In mid-August of 2012, Joe Biden’s advance team asked Chris McMurray, the owner of the Crumb and Get It Cookie Company in Virginia, if the vice president could do a stop at his shop. McMurray, as his right as a business owner, declined, citing political disagreements with the Obama-Biden administration.
The story made the local news, then via conservative blogs came to the attention of the influential Drudge Report, which put McMurray on the national political radar. The Republican National Committee thought it was a great story that underscored heroic resistance to the Obama presidency.
Paul Ryan, at the time the Republican Party’s vice presidential nominee, liked McMurray’s story so much that he asked McMurray to introduce him at an August 22 rally in Roanoke, Virginia.
“We are gathered here today to send a message to the Obama-Biden team that we did build it,” McMurray told the crowd, referencing an Obama statement that the GOP willfully misportrayed and then spent months messaging around as a gaffe.
“Nothing personal,” he said while elaborating on the story about his heroic refusal to host Joe Biden, “but I just happened to disagree with the president and the vice president on a few things.”
None of this was a major story at the time since, obviously, it’s not important. But it is useful context to recall during the national feeding frenzy that’s taken place over the past few days over the owner of the Red Hen restaurant in Virginia’s decision to decline to serve a meal to Sarah Sanders.
And, yes, even without the specific context of Ryan and his hero McMurray the cookie guy, it should be obvious that zero political supporters of Donald Trump — Donald Trump! — are sincerely motivated by concern about civility in politics. Most of these stories, meanwhile, somehow manage to neglect the fact that Trump supporters are actively terrorizing not just the Red Hen that snubbed Sanders but other restaurants that share the same name, too.
But there is nonetheless an important story here as both the mainstream media and a significant chunk of the Democratic Party were led around by the nose into a controversy that was motivated by a nearly perfect storm of bad faith. It happened over and over again during the 2016 presidential campaign, as Trump led us into bad-faith arguments over everything from Hillary Clinton’s health to her ties to Wall Street to her charitable foundation and beyond, even as everyone covering the campaign knew that Trump had done no medical disclosure, was running on bank deregulation, and had been caught red-handed running a fake charity.
The bottomless well of conservative bad faith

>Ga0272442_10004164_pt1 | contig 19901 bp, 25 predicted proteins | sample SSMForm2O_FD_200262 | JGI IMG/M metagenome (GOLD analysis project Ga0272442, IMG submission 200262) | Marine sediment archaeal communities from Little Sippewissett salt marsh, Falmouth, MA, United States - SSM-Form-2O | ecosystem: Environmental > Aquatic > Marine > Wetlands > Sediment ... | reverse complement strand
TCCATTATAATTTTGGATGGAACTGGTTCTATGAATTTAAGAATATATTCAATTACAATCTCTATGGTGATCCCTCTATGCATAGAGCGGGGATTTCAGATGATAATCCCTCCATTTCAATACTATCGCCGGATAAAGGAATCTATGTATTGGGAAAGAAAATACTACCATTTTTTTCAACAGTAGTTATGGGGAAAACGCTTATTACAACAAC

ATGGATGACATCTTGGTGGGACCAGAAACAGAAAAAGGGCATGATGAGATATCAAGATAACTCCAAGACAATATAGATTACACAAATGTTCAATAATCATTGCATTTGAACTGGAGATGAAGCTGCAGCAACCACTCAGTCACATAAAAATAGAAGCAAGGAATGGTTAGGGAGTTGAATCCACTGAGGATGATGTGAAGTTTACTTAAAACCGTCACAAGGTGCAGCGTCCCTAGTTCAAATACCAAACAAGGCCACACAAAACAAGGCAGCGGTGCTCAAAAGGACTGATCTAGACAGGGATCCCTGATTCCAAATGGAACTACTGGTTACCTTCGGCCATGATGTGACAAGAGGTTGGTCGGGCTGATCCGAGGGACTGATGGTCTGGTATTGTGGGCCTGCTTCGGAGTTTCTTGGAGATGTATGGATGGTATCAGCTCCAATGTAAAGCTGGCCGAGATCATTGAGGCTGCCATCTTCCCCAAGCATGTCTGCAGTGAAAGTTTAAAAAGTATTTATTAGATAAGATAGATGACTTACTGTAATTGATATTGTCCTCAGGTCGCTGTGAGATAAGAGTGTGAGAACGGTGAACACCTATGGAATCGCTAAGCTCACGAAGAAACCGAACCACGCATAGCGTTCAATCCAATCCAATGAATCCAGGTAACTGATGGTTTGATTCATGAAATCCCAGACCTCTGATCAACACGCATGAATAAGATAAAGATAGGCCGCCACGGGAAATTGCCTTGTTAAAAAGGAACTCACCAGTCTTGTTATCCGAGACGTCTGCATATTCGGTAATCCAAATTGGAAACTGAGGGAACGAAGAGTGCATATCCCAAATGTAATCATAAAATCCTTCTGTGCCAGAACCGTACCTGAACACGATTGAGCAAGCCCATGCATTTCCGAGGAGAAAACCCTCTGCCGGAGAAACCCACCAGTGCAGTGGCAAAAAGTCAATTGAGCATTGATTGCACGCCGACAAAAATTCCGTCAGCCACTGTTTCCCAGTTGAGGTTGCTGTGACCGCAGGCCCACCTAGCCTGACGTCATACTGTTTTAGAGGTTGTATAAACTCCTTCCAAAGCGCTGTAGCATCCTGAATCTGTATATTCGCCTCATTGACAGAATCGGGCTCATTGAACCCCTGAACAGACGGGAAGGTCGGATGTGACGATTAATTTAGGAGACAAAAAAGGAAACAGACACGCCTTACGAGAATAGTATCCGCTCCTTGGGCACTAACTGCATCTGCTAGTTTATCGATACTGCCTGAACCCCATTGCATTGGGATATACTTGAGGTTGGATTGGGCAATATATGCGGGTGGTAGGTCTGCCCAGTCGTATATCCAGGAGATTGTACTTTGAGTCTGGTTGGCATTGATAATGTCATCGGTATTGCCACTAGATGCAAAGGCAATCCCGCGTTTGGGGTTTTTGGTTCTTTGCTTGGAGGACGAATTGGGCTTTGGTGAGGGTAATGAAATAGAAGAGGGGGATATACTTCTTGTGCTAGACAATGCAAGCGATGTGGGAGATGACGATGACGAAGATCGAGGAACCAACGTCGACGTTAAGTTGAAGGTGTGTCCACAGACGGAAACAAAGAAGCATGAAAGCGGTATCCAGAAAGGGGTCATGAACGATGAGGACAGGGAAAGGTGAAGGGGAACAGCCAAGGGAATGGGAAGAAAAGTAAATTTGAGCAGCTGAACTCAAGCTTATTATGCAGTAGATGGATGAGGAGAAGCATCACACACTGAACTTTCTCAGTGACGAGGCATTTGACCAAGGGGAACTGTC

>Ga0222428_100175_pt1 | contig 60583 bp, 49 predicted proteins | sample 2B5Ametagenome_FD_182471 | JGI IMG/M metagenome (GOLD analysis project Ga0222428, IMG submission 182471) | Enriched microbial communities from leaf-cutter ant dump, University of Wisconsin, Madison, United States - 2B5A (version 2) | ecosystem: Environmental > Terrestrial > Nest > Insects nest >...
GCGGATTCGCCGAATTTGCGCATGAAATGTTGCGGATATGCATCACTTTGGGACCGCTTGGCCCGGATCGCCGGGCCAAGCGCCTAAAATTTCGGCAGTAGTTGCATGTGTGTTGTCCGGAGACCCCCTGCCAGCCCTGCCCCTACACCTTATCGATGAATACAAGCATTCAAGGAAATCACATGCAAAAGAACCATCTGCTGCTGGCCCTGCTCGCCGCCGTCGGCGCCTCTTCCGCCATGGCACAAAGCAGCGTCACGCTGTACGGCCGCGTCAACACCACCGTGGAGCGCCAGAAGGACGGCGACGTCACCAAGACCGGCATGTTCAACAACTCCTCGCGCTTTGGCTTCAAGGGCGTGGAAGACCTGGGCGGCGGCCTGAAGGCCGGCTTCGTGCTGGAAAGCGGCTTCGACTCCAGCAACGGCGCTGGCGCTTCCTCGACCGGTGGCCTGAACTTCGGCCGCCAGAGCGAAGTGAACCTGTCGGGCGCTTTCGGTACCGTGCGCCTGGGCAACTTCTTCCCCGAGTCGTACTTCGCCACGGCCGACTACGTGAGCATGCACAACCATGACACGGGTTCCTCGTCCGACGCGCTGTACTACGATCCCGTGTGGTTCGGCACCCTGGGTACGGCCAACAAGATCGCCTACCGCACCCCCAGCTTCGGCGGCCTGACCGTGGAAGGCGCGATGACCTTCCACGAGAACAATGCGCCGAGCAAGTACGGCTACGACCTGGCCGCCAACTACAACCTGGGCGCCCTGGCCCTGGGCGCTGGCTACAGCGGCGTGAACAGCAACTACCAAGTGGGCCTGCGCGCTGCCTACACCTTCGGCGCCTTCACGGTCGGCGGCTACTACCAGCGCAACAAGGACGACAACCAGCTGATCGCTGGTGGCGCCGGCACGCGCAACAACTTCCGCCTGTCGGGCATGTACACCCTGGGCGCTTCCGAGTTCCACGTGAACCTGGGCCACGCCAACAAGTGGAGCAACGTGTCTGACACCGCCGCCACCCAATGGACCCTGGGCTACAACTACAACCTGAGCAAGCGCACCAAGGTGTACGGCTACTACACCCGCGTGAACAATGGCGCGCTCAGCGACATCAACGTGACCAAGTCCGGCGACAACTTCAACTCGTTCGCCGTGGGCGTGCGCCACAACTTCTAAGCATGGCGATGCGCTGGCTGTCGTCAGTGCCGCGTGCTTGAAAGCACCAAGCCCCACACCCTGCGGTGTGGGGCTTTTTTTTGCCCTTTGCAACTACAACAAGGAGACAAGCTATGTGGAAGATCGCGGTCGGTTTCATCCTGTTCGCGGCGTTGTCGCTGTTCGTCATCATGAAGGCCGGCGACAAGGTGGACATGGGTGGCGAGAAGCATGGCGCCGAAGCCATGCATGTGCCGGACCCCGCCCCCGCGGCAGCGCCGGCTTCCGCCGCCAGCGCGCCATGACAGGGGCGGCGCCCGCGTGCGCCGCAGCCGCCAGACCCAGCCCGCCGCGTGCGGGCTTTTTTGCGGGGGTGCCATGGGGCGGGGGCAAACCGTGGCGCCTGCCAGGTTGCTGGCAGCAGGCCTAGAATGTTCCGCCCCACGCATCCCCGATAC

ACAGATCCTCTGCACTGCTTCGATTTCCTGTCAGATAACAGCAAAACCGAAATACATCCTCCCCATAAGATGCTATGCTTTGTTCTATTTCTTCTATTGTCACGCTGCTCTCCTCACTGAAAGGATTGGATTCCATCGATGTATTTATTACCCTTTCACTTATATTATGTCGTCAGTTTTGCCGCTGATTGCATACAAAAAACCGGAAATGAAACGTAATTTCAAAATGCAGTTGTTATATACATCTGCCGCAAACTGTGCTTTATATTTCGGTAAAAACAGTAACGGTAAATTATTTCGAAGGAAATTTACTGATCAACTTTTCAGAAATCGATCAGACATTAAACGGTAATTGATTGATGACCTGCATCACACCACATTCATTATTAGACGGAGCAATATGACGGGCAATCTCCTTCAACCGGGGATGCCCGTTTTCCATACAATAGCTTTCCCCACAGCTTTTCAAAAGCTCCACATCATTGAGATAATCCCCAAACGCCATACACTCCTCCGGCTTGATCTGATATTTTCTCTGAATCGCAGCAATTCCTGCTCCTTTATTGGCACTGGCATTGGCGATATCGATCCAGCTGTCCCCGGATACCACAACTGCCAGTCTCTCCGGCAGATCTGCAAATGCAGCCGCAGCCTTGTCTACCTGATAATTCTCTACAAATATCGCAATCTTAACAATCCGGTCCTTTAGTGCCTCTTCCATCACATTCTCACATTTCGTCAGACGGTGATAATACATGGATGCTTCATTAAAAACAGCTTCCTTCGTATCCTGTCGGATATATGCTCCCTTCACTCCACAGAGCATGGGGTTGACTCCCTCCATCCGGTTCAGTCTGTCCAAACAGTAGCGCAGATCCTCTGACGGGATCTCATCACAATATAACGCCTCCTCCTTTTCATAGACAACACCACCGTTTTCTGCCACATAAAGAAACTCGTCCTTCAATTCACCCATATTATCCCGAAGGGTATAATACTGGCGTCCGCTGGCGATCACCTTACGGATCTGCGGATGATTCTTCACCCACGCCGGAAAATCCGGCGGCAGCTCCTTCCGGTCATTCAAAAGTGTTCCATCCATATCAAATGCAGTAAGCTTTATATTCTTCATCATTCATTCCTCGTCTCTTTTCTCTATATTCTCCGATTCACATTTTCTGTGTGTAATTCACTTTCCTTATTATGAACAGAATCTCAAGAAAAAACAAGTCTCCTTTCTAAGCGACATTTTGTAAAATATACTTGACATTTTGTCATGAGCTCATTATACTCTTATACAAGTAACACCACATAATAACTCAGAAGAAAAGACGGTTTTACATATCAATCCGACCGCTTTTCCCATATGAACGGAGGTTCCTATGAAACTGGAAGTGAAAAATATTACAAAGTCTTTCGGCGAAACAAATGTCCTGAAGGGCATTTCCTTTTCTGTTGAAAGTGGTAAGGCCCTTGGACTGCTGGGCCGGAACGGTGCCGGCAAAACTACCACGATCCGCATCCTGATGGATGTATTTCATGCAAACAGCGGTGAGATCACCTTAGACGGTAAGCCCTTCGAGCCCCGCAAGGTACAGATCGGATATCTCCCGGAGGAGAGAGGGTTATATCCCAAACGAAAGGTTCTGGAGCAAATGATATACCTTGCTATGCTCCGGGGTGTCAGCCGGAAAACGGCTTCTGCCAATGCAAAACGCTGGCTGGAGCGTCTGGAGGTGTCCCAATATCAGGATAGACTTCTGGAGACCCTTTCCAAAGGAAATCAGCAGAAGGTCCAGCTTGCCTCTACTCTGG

And since Election Day, the same nightmare has recurred over and over again.
We have debated, time and again, whether the FBI was biased against Trump in the election. We do this even though its agents lied to the New York Times to cover up the existence of an open counterintelligence probe of his shady ties to Russia, while the FBI director’s letter to Congress decisively tilted the election in Trump’s favor.
We’ve completed ignored Trump’s routine reliance on an insecure smartphone, even as conservatives pretended to believe compliance with government IT rules was the central issue of the 2016 election. Matt and Mercedes Schlapp become the toast of the American right by walking out of a Michelle Wolf comedy routine that they pretended to be offended by, scattering tweets feigning disdain toward media elite, all while en route to the MSNBC after-party.
Both still attended the NBC/MSNBC after party: pic.twitter.com/u9sw6mKDiV— Michael Calderone (@mlcalderone) April 29, 2018
We’ve entertained the obviously false proposition that that Trump lost the popular vote due to millions of fraudulent ballots, that telling ICE to stop focusing on deporting violent criminals and start deporting random workers is an effective way to combat MS-13, and that giant tax cuts will reduce the budget deficit.
At some point, you can’t really blame liars for lying.
Can the press learn self-respect?
But you can reasonably ask why so much of the press insists on pretending to believe conservatives when they pretend to care about something or other. I don’t think Ed O’Keefe or the other producers of the CBS Evening News are simpletons who sincerely believe Donald Trump’s political supporters are really outraged at the prospect of a breach of customary standards of conduct.
Nor do I think they’re daft individuals who sincerely believe that this is an important political story. But I couldn’t quite tell you what they do think is going on here.
The good news is that, for the short-term, at least, it doesn’t really matter. Donald Trump is not popular today and he was not popular on Election Day. His opponents’ proximate challenge in the midterms is to put forward candidates compelling enough that as large as possible a share of the 56 percent of the 2016 electorate who voted for non-Trump candidates show up and vote for a member of the opposition party. That’s not really something media coverage can have much care over.
But as someone who works in the field and consumes a ton of journalism, I do wish the press could muster a modicum of self-respect when it comes to conservative bad faith.
"Look at all those FAKE newsers back there. That's a lot," Trump says. "That's a lot of people." The crowd boos the journalists who are there to report on the president's trip. Civility!— Brian Stelter (@brianstelter) June 26, 2018
Just because a liar says something obviously false and gets it repeated on Fox News doesn’t mean you need to take it seriously.